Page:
Vincent van Gogh, 1889
Museum of Modern Art, New York
In a letter to his sister, Wilhelmina in 1888 van Gogh wrote:
“At present I absolutely want to paint a starry sky. It often seems to me that night is still more richly colored than the day; having hues of the most intense violets, blues and greens. If only you pay attention to it you will see that certain stars are lemon-yellow, others pink or green, blue and forget-me-not brilliance.”
John B. Nici, Famous Works of Art – And How They Got That Way (Lanham: Rowman & Littlefield, 2015), 174.
John B. Rici surveys contemporary critical descriptions of Starry Night:
“Scholars have not only re-created his life, making it into what the modern world calls edutainment, they have explored each item in his paintings searching for symbols. For example, his cypress trees, the kind that flame up in The Starry Night, have been described as ‘nature contorted by madness. Strange, feverish works full of power, tension and violent expression. The realism of a neurotic, a desperate genius, often great, sometimes grotesque, but always pathological’ [Gustave Friedrich Hartlaub, 1922]. Or, ‘…The spectral black cypresses shriek their haunting anguish. A storm of madness, the flame symbolizing his consuming creative passion and expressing his inner upheaval’ [William F. Downes, 1930]. ‘What we see here is epilepsy. This would explain the impulsive, irascible and mystical quality of the cypresses’ Louis Piérard, 1939]. And finally…’In The Starry Night the contrast between the soaring verticals and oppressive horizontals as symbols of the conflicting effects of fate can be compared with epileptic bipolar movements’ Kurt Badt, 1961].”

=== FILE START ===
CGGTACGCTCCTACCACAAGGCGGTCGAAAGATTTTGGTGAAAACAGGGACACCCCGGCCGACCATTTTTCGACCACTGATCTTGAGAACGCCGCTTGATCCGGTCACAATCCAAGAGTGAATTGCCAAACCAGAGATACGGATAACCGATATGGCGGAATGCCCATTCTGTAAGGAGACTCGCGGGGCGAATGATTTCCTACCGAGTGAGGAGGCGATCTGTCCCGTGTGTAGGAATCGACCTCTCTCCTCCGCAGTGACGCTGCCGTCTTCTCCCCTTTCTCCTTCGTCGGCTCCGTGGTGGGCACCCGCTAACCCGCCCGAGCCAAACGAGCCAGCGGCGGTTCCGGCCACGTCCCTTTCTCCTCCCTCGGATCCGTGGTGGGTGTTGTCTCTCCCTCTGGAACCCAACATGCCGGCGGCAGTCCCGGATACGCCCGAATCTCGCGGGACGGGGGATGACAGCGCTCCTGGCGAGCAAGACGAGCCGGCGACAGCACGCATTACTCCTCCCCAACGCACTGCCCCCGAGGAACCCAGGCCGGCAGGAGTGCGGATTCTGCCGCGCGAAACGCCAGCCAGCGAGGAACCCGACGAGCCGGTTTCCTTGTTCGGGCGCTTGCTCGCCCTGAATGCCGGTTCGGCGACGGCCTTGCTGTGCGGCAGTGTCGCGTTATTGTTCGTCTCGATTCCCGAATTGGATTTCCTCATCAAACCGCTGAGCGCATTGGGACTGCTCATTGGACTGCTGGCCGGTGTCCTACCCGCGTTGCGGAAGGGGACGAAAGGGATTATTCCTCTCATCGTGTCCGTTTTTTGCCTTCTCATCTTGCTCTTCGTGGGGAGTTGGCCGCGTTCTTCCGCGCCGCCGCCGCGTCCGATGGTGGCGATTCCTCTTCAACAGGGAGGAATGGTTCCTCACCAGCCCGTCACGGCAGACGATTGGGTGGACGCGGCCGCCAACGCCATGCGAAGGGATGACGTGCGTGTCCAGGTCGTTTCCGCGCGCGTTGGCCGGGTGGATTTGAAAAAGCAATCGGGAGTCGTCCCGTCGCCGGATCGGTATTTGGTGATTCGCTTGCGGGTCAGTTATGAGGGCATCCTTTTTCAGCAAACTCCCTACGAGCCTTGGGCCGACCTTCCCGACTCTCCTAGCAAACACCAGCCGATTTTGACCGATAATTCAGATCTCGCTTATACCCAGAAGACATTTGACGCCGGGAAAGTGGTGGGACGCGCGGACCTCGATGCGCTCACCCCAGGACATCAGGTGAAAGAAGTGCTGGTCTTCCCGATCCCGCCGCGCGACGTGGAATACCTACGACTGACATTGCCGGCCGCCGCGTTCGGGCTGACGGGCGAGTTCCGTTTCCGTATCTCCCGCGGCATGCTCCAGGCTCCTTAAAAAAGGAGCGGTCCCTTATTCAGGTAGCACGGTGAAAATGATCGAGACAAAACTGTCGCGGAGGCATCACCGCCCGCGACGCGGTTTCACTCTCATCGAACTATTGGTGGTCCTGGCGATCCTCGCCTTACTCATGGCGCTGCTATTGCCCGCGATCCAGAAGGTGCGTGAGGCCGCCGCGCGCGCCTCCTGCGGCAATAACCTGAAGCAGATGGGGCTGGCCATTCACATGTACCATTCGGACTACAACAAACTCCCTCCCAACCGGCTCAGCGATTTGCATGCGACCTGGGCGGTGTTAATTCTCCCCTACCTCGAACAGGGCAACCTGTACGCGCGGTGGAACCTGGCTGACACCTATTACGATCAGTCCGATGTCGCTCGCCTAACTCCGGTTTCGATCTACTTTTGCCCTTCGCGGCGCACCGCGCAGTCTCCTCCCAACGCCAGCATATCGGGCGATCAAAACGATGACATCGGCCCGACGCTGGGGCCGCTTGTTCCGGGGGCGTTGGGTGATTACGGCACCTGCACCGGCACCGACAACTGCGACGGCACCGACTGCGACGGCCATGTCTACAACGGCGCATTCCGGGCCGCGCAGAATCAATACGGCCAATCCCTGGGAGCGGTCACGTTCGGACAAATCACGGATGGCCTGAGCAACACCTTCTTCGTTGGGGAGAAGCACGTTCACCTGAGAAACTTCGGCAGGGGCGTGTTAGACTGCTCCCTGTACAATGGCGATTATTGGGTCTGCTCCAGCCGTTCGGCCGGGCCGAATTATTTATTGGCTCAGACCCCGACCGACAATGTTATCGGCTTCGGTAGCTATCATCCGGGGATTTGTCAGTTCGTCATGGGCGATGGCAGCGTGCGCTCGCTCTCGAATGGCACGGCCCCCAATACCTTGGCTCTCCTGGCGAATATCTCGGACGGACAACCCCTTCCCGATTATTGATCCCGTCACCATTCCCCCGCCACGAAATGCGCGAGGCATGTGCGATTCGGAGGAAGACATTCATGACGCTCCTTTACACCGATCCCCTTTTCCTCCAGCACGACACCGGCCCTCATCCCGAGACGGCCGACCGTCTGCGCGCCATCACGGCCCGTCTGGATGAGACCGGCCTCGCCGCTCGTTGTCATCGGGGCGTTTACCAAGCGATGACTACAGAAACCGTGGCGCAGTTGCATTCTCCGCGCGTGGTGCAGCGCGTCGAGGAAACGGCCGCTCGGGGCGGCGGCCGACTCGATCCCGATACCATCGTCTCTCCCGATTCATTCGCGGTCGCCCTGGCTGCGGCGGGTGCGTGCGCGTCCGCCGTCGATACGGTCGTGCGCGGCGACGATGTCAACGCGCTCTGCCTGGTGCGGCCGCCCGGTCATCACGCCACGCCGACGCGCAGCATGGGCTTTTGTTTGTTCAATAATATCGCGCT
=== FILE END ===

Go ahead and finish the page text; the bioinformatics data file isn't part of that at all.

John B. Nici, Famous Works of Art – And How They Got That Way (Lanham: Rowman & Littlefield, 2015), 178.
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